The miners also left behind a cemetery, some old mining equipment, and charcoal kilns in Frisco Ghost Town. Back in 1885, Frisco was a wild town full of saloons and daily murders. Today, families wander through the remnants of the town and imagine it in its heyday.
Like all good Utah mountain towns, Beaver has its own ski resort. The boutique resort, Eagle Point, offers affordable lift tickets and accommodations in a friendly atmosphere. Families appreciate the variety of terrain for all abilities, as well as lessons and rentals.
There is also a lake just a few miles outside of Beaver called Minersville Reservoir. This state park offers camping, boating, fishing, and swimming.
After a busy day of exploring, head downtown to The Creamery for a refreshing treat. The Creamery has been sourcing its milk from local family farm owners since 1952 to create mouthwatering dairy creations such as ice cream and cheeses. They also have a restaurant serving pasta, sandwiches, pizzas, and more.
The main draw to Springdale, and my main reason for having it on this list, is its proximity to the towering red cliffs and surreal hikes of Zion National Park. In fact, Springdale even has its own shuttle stop into the park, so visitors don’t have to worry about fighting for a parking spot.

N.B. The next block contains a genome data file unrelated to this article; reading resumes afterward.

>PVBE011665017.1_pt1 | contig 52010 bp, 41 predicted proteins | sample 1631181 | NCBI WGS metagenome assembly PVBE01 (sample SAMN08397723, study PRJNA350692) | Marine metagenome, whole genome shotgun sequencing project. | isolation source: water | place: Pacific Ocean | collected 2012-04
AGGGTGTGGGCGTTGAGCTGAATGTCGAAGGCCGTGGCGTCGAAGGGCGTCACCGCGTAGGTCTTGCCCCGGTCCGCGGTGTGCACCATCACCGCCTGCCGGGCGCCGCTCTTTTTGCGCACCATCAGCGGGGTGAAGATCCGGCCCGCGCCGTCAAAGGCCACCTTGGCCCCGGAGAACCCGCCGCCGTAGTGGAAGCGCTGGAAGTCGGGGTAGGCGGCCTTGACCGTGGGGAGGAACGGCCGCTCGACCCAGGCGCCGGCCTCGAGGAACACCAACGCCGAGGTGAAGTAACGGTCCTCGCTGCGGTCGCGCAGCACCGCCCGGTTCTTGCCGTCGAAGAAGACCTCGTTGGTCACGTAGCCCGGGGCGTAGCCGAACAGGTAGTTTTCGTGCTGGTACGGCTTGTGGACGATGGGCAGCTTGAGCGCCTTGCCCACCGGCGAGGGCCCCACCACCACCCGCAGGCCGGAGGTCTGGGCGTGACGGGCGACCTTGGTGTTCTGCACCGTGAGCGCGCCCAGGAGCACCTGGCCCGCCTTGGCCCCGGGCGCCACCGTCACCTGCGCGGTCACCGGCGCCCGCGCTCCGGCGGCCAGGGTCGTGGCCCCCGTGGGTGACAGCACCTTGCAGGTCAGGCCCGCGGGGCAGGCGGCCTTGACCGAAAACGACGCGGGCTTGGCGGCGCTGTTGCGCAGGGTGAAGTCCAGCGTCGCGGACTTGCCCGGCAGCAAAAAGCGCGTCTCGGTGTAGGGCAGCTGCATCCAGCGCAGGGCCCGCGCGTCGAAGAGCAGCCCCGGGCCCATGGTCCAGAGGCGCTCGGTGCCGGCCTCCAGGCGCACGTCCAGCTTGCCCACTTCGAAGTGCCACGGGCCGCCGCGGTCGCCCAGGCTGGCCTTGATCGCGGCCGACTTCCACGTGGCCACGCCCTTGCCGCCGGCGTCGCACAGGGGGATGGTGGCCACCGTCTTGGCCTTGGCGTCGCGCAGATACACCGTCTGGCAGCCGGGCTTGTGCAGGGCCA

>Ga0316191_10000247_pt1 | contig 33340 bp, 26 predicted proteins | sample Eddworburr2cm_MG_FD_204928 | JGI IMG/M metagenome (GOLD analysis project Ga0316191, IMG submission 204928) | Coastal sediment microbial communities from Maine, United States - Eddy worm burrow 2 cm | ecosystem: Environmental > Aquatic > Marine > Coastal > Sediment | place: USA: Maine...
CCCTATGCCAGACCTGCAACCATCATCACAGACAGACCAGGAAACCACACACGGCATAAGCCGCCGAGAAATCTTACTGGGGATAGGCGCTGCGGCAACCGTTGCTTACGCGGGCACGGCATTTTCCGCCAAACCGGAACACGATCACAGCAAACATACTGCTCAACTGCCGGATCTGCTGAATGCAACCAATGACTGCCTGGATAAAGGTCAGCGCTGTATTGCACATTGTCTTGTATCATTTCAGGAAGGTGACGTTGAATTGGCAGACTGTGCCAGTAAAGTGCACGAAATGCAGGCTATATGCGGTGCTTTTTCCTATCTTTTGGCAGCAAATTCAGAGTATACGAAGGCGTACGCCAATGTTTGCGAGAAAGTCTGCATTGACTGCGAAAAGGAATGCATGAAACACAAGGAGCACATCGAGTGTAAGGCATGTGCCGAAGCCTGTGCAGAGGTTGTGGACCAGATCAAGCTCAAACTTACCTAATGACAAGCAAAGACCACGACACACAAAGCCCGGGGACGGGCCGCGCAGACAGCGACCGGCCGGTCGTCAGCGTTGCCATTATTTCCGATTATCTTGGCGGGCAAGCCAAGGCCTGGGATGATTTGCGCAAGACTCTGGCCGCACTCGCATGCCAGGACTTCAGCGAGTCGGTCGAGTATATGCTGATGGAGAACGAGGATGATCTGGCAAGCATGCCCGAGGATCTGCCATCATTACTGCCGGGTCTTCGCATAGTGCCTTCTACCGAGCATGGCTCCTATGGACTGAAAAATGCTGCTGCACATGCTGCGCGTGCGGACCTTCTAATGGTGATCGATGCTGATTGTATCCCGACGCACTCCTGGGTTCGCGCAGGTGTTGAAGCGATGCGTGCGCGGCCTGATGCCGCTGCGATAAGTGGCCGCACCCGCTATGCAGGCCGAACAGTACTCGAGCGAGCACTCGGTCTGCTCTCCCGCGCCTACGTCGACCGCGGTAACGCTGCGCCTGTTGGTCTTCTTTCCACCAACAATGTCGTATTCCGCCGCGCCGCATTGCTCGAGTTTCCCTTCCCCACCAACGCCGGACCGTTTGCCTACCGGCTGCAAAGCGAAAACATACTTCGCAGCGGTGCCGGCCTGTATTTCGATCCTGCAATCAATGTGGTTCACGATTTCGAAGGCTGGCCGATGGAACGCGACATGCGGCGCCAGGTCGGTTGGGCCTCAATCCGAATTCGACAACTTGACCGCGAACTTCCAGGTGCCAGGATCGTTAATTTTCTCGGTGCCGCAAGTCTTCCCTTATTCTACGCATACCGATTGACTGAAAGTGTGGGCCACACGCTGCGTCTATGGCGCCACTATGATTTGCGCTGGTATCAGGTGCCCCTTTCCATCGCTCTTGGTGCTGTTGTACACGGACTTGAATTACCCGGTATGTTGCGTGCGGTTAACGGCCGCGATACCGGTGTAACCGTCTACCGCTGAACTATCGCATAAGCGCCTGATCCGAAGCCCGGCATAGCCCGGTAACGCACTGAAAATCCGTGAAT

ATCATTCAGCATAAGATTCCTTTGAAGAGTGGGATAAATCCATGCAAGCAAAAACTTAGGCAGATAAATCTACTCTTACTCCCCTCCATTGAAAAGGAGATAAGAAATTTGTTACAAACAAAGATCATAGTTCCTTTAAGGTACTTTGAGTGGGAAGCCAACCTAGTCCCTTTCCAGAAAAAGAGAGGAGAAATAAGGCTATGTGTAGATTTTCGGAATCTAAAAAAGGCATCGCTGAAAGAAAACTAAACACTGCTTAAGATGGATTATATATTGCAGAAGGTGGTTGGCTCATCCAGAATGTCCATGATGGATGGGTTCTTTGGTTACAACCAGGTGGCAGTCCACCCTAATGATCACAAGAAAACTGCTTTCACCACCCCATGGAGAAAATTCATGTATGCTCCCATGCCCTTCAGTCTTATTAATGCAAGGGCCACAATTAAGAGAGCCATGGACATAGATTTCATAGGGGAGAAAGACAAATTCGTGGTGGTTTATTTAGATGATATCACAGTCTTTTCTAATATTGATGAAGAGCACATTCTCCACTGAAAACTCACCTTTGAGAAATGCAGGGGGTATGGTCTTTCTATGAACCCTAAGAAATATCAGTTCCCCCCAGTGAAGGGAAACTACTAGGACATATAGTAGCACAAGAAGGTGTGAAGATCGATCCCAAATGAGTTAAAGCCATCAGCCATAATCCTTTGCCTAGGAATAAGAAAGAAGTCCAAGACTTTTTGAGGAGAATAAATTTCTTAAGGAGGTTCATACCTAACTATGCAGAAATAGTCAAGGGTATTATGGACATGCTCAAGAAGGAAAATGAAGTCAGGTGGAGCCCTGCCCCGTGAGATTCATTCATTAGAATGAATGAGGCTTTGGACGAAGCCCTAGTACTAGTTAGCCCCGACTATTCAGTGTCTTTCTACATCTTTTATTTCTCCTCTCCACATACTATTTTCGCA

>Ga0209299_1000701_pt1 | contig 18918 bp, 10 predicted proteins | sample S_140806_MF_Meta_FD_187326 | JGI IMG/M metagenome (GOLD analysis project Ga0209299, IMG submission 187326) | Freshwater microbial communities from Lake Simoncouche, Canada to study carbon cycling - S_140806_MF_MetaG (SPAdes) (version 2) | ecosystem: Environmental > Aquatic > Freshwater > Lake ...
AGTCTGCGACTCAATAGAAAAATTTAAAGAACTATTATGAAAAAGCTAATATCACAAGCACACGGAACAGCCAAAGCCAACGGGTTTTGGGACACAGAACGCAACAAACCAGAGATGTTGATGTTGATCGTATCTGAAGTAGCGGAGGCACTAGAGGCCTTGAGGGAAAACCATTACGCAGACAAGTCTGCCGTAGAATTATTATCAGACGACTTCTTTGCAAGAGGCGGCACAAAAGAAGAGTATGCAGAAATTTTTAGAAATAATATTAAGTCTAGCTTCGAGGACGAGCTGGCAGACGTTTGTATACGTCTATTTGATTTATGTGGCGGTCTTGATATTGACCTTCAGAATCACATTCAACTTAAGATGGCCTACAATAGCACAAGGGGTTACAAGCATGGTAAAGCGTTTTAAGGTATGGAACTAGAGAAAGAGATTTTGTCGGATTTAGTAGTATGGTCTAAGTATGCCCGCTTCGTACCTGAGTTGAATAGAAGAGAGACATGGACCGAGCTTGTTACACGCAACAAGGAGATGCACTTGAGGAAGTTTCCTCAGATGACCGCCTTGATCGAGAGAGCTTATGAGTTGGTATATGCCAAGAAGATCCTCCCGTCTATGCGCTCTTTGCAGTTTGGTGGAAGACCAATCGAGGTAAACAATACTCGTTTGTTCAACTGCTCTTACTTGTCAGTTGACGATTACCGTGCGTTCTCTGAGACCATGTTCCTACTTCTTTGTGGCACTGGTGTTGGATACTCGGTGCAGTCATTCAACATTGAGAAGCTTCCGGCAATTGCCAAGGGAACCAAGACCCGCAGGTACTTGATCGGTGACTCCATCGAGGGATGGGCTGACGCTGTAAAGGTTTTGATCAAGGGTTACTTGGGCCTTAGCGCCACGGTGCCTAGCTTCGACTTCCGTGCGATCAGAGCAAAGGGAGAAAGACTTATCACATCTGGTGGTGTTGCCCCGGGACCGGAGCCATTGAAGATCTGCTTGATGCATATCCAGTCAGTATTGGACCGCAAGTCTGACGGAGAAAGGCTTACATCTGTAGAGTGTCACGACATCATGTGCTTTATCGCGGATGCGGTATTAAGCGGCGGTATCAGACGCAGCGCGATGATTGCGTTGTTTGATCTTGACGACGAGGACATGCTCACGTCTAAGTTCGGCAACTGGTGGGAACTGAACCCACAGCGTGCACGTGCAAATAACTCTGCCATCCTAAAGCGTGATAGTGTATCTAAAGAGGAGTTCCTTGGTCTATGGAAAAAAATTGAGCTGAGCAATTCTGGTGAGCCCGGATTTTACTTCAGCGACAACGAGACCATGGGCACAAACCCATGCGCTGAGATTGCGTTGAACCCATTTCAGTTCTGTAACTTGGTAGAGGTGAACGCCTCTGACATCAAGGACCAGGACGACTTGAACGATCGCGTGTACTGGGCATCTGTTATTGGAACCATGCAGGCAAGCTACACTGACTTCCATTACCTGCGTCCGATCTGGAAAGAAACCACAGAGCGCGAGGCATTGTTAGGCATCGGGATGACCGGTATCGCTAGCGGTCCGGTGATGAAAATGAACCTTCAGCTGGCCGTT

There is so much to explore at Zion that we’ve created two articles dedicated just to this park. If you are planning to visit, make sure to read Over 15 Epic Things to Do in Zion with Kids or Zion in Winter – Your Guide to a Perfect Winter Visit to Zion National Park.
Mountain biking isn’t allowed at Zion National Park, but bikers zip down the rugged terrain at Gooseberry Mesa, just half an hour southwest of town. From the rim, admire the breathtaking surroundings. Or choose to shoot down the steep trails while navigating stunts and challenging terrain.
Back in town, save time to stroll around Downtown Springdale. Peruse the shops full of native arts and crafts, jewelry from local gems, and Zion souvenirs. Then grab a bit to eat in an intimate cafe, like the crepes and waffle fries at MeMe’s.
On a hot day, take a tube and float down the Virgin River. A few companies in town offer tube rentals and shuttle services.
One more cool stop in Springdale is Grafton Ghost Town. Due to feuds with the natives, early Utah settlers abandoned this town, leaving well-preserved buildings, including a church, schoolhouse, cabins, and even a graveyard.